Where would we be without patrons of the arts? How do I get one in 2012?
The stunning exhibition Collecting Matisse and Modern Masters: The Cone Sisters of Baltimore drives home the importance of patrons in early European Modernism. It’s also a darn fine exhibition: the kind that makes you shrug at another sunny September day, head inside, and ask, “Could nature ever beat that?” These works are showing at the Vancouver Art Gallery through September 30.
The patrons here are Etta and Claribel Cone – sisters from Baltimore who began to amass a 3,000-works collection of art by the French avant-garde, including Matisse, Pablo Picasso, Gustave Courbet, Pierre–Auguste Renoir, Paul Gauguin, Vincent van Gogh and more. Not only did they purchase these artists’ works, they met and corresponded with some. They also hung out with Paris expats like Gertrude Stein. Photos and diaries are a juicy part of the exhibition.
Get a sneak peek after the jump.
In the first decade of the twentieth century, Etta and Claribel took many trips to Paris, meeting Matisse and keeping in touch for over four decades. Collecting Matisse and Modern Masters includes 27 signature works by Matisse, providing a rare overview of his career.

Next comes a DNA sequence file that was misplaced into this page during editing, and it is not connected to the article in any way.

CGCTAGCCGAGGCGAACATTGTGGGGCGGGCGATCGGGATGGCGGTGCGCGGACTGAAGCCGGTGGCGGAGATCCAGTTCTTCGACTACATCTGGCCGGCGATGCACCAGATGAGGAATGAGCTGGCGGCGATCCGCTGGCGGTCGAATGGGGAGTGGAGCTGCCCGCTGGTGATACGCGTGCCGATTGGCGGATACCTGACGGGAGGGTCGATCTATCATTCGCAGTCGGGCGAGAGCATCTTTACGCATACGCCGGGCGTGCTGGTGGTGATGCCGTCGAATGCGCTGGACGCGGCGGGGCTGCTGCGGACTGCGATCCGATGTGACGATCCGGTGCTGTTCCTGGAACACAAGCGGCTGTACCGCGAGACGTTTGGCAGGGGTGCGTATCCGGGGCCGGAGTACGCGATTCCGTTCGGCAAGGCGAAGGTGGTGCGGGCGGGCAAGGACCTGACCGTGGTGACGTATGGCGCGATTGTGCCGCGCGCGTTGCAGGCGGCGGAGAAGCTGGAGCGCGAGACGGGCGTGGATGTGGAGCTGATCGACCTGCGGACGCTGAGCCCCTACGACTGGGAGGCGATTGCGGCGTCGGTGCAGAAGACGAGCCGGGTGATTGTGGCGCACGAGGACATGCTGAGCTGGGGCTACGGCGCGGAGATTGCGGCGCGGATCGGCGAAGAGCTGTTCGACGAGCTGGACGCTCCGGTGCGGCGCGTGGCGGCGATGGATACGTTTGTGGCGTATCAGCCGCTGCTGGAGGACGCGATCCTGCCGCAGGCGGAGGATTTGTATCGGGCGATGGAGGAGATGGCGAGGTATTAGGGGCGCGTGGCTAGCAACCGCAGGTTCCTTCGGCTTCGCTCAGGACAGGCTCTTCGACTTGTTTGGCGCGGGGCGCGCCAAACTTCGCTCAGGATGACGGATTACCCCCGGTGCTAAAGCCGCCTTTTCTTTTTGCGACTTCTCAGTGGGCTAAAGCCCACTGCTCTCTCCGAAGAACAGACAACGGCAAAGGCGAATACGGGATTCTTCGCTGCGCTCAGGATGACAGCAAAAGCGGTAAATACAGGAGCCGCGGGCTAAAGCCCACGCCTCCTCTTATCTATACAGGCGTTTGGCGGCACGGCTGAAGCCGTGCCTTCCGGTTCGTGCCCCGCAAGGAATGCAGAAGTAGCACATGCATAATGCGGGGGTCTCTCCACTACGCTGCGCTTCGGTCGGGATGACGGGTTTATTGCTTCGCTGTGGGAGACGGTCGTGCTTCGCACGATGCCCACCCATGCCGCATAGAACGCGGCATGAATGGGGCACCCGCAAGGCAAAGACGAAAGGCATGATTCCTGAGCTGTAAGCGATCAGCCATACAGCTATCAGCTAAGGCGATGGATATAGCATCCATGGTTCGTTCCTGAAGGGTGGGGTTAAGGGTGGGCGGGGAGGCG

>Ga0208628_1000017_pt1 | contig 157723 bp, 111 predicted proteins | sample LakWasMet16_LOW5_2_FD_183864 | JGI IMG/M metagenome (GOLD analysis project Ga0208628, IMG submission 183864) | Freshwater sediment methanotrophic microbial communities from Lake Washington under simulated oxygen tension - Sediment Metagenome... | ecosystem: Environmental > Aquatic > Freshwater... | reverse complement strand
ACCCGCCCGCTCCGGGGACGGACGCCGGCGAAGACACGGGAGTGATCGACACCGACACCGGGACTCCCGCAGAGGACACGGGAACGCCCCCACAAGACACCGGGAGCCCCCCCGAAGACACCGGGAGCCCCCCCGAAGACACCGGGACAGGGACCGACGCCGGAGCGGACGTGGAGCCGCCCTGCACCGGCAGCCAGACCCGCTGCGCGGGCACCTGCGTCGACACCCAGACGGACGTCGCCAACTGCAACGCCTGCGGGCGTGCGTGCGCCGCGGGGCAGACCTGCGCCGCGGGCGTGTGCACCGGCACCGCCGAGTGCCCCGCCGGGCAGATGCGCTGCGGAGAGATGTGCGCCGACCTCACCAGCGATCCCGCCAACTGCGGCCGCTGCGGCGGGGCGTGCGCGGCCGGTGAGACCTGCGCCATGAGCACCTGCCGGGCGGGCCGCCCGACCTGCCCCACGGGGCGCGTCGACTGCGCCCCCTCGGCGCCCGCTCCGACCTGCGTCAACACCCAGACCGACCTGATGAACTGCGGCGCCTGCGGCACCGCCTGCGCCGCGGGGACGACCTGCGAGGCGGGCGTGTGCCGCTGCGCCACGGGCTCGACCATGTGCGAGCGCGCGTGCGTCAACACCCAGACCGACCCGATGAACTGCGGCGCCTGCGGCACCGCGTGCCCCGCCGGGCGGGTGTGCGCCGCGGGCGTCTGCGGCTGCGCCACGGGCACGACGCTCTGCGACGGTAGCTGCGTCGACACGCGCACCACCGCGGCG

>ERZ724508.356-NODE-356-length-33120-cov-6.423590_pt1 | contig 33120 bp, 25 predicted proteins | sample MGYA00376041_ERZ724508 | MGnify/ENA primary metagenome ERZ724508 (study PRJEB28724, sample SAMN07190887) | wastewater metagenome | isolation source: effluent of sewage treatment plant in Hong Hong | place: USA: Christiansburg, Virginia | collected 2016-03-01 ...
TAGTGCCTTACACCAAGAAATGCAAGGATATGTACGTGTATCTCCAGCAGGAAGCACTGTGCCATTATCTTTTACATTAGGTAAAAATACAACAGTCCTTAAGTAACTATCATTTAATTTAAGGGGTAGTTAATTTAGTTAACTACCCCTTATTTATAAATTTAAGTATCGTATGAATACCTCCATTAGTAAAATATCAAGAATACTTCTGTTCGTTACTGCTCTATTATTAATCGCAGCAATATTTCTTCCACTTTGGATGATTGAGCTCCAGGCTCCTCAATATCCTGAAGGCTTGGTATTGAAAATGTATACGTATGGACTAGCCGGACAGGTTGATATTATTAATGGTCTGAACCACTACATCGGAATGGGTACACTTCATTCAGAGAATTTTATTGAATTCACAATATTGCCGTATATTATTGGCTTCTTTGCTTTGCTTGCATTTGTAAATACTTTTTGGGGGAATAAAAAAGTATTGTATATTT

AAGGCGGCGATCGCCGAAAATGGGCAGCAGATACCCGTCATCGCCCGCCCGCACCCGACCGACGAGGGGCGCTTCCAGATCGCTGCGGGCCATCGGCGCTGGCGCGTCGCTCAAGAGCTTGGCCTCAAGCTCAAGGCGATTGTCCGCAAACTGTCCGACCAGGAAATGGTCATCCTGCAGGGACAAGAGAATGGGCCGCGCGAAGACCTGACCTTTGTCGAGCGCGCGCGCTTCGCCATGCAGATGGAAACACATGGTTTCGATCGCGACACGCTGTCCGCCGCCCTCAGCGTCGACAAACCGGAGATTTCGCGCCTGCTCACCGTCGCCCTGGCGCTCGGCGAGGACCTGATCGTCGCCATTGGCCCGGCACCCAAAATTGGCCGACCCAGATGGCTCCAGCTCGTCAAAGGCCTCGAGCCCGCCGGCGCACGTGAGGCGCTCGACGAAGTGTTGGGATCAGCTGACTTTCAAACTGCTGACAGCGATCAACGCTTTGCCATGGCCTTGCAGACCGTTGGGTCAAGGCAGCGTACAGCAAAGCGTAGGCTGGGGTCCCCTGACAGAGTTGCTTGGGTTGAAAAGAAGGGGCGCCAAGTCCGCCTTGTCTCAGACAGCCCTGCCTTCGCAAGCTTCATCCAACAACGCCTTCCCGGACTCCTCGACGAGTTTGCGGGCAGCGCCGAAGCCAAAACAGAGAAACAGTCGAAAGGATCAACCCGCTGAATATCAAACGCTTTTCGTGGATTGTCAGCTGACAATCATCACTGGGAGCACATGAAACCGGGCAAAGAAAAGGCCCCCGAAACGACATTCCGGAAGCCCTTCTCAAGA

The Cone sisters’ collection was donated to The Baltimore Museum of Art in 1949. The group of works by Henri Matisse is the largest and most comprehensive stash by the artist found in any collection in the world.
One of the Matisse’s most famous paintings, Large Reclining Nude (above), displaying “daring scale, simplified forms, and bold, flat planes of colour with which the artist treated the female form in the 1930s,” was in progress for over six months. During that time Matisse discussed its composition with Etta Cone; she acquired the work the following year.
Collecting Matisse and Modern Masters: The Cone Sisters of Baltimore is showing through Sept. 30. VAG tickets are $20 for adults, $15 for students and seniors and $6.25 for kids ages 5-12.